About Wadham College
Wadham College was founded in 1610 in the reign of King James I by Nicholas and Dorothy Wadham.
Nicholas Wadham, a member of an ancient Somerset family, died in 1609 leaving his fortune to endow a college at Oxford. The hard work of translating intentions into reality fell on his widow, Dorothy, a formidable woman of 75. She fought all the claims of Nicholas' relations, lobbied at court, negotiated the purchase of a site and drew up the college statutes. She appointed the first Warden, Fellows and Scholars, as well as the college cook, to such effect that the college was ready for opening within four years of Nicholas' death. She added considerably to the endowment from her own resources, and kept tight control of its affairs until her death in 1618, although she never actually visited Oxford from her home in Devon.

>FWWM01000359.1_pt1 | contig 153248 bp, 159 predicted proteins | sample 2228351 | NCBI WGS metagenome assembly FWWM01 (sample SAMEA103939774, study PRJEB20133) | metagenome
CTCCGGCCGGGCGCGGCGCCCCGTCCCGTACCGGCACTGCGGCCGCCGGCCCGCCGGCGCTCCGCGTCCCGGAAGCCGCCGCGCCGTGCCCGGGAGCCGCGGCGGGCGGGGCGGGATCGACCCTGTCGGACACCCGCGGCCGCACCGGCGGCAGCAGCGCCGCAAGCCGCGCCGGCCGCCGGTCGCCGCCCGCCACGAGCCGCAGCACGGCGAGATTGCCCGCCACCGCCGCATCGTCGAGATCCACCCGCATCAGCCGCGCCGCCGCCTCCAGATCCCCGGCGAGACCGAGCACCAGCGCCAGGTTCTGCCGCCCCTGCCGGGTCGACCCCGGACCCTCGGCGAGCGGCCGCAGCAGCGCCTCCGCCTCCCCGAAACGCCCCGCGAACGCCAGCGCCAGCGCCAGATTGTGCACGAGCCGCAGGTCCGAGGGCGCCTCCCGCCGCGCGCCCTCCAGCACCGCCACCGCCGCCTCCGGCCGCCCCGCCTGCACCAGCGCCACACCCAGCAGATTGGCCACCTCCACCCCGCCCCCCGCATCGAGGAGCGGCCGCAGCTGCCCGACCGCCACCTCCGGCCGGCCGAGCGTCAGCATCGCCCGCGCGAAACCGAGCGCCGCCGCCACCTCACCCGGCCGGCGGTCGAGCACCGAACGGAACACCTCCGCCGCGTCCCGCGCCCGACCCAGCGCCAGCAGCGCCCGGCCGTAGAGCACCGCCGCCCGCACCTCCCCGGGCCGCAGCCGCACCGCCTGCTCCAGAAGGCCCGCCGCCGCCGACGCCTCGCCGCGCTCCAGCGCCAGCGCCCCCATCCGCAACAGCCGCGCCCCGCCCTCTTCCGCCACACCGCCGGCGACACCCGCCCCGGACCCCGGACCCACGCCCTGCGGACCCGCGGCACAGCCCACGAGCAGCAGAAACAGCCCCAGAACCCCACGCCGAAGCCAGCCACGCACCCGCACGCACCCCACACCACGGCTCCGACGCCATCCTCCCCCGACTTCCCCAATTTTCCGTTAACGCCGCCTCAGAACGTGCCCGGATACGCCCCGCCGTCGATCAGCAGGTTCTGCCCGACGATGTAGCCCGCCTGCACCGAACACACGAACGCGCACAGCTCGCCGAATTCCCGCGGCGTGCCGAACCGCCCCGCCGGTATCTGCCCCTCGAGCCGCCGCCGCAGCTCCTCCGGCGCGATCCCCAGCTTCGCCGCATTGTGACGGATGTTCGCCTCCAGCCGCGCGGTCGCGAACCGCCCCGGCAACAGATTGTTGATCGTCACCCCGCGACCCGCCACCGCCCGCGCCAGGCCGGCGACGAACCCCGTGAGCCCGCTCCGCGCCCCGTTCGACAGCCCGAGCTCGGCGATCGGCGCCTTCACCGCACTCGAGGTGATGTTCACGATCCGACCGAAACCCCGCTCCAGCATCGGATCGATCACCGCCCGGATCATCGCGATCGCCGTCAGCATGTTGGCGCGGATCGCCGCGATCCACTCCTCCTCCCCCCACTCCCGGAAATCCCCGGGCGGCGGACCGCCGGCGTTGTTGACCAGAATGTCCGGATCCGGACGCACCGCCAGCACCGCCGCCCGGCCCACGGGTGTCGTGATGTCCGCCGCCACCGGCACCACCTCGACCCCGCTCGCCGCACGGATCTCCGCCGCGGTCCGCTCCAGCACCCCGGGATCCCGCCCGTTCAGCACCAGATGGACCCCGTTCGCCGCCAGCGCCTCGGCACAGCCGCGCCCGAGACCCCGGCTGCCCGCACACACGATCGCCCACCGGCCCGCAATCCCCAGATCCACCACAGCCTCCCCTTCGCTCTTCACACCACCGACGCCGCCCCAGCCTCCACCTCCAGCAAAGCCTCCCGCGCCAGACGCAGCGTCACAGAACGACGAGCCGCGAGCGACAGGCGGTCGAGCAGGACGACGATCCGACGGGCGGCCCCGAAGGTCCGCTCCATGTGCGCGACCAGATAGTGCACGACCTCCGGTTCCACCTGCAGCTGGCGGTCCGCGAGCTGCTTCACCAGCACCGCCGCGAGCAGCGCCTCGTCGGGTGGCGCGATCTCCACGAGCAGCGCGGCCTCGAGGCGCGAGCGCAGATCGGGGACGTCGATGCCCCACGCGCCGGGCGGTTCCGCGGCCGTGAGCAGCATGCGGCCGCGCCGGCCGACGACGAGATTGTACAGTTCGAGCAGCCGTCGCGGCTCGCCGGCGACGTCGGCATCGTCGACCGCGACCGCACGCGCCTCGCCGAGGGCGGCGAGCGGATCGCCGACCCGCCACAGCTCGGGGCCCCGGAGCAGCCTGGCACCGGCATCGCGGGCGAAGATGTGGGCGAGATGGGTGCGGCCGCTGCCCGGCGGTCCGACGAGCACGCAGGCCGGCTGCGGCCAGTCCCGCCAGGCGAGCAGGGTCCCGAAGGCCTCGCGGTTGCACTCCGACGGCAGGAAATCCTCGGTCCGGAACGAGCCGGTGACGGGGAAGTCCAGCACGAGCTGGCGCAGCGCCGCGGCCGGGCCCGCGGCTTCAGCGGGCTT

During the Wardenship of John Wilkins, 1648-59, Wadham became a focus of scientific interest within Europe. The College became the regular meeting place for the nucleus of experimenters who, after 1660, became the Royal Society. This informal ‘Philosophical Club’ of astronomers, anatomists and chemists met at the Warden's Lodgings as friends of Wilkins.
The College was founded for men only, and it was not until 1974 that the statutes were altered to allow the admission of women as full members at all levels; Wadham was one of the first Oxford Colleges to make this change.